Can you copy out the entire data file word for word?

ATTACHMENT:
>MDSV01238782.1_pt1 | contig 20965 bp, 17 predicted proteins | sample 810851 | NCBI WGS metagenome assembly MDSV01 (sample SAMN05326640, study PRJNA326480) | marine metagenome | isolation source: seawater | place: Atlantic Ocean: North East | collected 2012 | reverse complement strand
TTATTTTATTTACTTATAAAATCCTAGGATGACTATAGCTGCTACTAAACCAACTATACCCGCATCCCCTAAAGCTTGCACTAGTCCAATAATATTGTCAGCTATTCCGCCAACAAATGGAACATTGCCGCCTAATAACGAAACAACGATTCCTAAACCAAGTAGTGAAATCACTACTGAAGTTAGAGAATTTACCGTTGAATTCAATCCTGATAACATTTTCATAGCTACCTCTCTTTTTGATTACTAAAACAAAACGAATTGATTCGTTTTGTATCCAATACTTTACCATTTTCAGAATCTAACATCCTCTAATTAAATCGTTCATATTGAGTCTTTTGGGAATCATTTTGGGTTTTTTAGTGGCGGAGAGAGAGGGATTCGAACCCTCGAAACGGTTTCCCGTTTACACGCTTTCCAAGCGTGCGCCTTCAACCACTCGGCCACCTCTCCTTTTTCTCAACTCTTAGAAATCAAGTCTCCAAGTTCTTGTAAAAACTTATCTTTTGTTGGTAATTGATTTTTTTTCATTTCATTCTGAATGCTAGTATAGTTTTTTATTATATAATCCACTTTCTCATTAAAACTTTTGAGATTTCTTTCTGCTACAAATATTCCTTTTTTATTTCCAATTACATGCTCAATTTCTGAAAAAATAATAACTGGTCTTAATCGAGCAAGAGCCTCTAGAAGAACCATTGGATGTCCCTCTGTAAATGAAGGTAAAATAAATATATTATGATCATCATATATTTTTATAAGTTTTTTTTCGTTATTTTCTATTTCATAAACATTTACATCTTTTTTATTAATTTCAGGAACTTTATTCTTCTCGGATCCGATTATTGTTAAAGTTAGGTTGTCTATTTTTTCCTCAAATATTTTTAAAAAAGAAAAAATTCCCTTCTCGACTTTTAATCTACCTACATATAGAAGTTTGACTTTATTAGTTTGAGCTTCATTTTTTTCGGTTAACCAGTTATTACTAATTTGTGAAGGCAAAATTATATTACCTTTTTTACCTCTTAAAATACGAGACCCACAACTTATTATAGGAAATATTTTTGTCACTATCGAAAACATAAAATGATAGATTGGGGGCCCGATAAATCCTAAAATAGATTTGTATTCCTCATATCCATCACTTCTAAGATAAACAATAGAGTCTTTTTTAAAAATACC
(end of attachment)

>MDSV01238782.1_pt1 | contig 20965 bp, 17 predicted proteins | sample 810851 | NCBI WGS metagenome assembly MDSV01 (sample SAMN05326640, study PRJNA326480) | marine metagenome | isolation source: seawater | place: Atlantic Ocean: North East | collected 2012 | reverse complement strand
TTATTTTATTTACTTATAAAATCCTAGGATGACTATAGCTGCTACTAAACCAACTATACCCGCATCCCCTAAAGCTTGCACTAGTCCAATAATATTGTCAGCTATTCCGCCAACAAATGGAACATTGCCGCCTAATAACGAAACAACGATTCCTAAACCAAGTAGTGAAATCACTACTGAAGTTAGAGAATTTACCGTTGAATTCAATCCTGATAACATTTTCATAGCTACCTCTCTTTTTGATTACTAAAACAAAACGAATTGATTCGTTTTGTATCCAATACTTTACCATTTTCAGAATCTAACATCCTCTAATTAAATCGTTCATATTGAGTCTTTTGGGAATCATTTTGGGTTTTTTAGTGGCGGAGAGAGAGGGATTCGAACCCTCGAAACGGTTTCCCGTTTACACGCTTTCCAAGCGTGCGCCTTCAACCACTCGGCCACCTCTCCTTTTTCTCAACTCTTAGAAATCAAGTCTCCAAGTTCTTGTAAAAACTTATCTTTTGTTGGTAATTGATTTTTTTTCATTTCATTCTGAATGCTAGTATAGTTTTTTATTATATAATCCACTTTCTCATTAAAACTTTTGAGATTTCTTTCTGCTACAAATATTCCTTTTTTATTTCCAATTACATGCTCAATTTCTGAAAAAATAATAACTGGTCTTAATCGAGCAAGAGCCTCTAGAAGAACCATTGGATGTCCCTCTGTAAATGAAGGTAAAATAAATATATTATGATCATCATATATTTTTATAAGTTTTTTTTCGTTATTTTCTATTTCATAAACATTTACATCTTTTTTATTAATTTCAGGAACTTTATTCTTCTCGGATCCGATTATTGTTAAAGTTAGGTTGTCTATTTTTTCCTCAAATATTTTTAAAAAAGAAAAAATTCCCTTCTCGACTTTTAATCTACCTACATATAGAAGTTTGACTTTATTAGTTTGAGCTTCATTTTTTTCGGTTAACCAGTTATTACTAATTTGTGAAGGCAAAATTATATTACCTTTTTTACCTCTTAAAATACGAGACCCACAACTTATTATAGGAAATATTTTTGTCACTATCGAAAACATAAAATGATAGATTGGGGGCCCGATAAATCCTAAAATAGATTTGTATTCCTCATATCCATCACTTCTAAGATAAACAATAGAGTCTTTTTTAAAAATACC